I have no words with which to express my detestation of the course that John Furgeson ¹ is taking on the war question. What does he mean? I have no objection to his being a democrat, but in the name of heaven, can’t he be a democrat and still be a loyal man and a patriot? Why does he not side with such noble and true men as Gov. [David] Tod, Dickinson, [Benjamin] Butler, and [Martin] Van Buren, rather than be found ranged alongside of such as [Clement] Vallandigham, Jeff Davis, Sam Medary, ² Ben Wood, and Co. You say that in his New Richmond [Ohio] speech, John asserted that Lincoln had violated the Constitution. Did he prefer any charge of that kind against the President of the Southern Confederacy? Or does he think him innocent of any violation of that instrument. He talks very hard about Abolitionists. Does he say any hard things about rebels? He thinks that democrats will be intimidated by military force and perhaps be prevented from voting at the next election. Does he think Massachusetts troops, who, he says will be the instruments in such work in Ohio; does he think they will interfere with loyal men while exercising the right of suffrage? It would seem that such would hardly be the case — especially in consideration of the fact, as they claim it, that a large majority of the soldiers are democrats. When speaking of military force being brought to bear upon Democrats, he must have had the case of Dr. [Edson B.] Olds in his mind, with many more of the same genus who have been quartered in Fort Lafayette. But what does he think ought to be done with the men who fired upon the flag of their own country and a starving garrison of their own countrymen, defied the authority of their lawfully constituted rulers, and by so doing carried desolation and death into thousands of households, and struck a blow almost fatal at the hearts of our own people?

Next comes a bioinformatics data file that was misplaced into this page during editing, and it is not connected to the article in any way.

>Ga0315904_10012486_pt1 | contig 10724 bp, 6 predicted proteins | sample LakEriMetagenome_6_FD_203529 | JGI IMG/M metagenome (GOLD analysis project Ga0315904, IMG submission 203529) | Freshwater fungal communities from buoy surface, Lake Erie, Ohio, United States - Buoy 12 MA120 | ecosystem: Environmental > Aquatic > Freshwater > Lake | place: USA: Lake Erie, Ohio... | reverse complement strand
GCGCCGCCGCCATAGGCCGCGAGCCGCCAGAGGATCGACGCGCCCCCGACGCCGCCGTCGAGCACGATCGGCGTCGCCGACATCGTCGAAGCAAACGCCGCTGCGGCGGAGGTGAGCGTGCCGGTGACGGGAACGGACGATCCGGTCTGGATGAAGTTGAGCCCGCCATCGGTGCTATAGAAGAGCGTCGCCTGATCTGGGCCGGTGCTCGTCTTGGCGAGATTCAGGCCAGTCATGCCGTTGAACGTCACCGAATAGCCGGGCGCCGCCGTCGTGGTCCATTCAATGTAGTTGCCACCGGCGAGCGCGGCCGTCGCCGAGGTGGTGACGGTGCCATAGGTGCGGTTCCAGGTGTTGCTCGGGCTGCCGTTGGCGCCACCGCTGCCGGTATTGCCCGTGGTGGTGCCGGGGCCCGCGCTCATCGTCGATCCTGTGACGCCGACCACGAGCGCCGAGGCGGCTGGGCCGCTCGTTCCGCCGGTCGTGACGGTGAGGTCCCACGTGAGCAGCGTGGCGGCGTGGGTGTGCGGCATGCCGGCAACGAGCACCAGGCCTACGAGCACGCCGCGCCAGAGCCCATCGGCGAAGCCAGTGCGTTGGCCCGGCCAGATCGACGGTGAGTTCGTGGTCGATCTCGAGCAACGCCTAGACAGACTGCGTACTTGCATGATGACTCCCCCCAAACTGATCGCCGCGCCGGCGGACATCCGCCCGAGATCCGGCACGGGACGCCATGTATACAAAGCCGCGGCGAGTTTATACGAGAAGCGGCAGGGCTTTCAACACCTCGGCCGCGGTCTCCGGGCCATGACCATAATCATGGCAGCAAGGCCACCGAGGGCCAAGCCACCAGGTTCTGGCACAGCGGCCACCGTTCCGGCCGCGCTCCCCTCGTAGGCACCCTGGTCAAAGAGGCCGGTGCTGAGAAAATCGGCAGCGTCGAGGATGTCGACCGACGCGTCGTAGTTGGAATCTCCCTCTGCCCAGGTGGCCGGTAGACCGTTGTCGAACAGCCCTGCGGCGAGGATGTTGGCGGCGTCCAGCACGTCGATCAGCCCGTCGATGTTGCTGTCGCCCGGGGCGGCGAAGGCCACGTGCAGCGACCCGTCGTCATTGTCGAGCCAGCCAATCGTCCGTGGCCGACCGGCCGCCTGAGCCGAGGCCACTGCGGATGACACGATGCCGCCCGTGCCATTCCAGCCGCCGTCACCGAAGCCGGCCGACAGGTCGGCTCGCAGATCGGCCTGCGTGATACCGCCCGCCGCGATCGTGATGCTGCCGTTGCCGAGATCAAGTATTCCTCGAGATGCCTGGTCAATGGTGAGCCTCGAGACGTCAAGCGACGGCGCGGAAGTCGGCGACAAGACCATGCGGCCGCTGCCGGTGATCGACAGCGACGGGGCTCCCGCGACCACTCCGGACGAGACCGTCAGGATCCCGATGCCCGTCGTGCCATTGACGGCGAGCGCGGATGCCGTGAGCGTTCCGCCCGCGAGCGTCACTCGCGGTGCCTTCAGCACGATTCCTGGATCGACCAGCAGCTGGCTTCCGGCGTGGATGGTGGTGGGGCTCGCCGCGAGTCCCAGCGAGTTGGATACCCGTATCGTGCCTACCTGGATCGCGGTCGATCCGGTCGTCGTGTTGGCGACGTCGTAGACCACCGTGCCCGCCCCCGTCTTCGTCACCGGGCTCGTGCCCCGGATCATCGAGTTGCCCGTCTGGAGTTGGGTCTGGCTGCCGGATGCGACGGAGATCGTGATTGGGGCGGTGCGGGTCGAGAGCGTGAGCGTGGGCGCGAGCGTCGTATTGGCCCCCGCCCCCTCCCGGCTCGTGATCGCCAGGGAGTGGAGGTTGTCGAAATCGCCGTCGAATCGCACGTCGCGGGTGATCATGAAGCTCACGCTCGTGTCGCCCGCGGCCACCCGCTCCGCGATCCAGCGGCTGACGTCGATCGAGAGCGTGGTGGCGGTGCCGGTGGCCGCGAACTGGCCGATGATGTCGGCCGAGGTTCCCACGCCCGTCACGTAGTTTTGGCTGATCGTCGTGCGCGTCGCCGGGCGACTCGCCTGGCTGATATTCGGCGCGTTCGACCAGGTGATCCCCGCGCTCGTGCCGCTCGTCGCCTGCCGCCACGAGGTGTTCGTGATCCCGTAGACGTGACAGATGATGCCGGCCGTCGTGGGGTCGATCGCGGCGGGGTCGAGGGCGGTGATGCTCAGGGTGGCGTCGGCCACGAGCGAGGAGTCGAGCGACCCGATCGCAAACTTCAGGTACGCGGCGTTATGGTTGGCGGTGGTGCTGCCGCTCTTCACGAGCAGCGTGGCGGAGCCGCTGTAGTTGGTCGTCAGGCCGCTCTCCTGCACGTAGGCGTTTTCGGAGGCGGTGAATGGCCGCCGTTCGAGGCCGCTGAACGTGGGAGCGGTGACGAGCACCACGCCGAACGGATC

The Rebels spurn a compromise and detest those who propose it quite as heartily as we do. I am sorry indeed if John [Ferguson] has descended to the level of a truckling politician, but I will hope that like the convicted sinner, he may be brought to a realizing sense of his situation, for to say nothing of the next world, his future in this will be far from enviable. For rest assured, the names of those who refuse to uphold their country in this her hour of peril will be handed down to posterity with execration and contempt. Tell John that he must take different ground or he will share the fate of poor Gray or even a worse fate for his only crime was that he was found in bad company which I fear is more than can be said of him.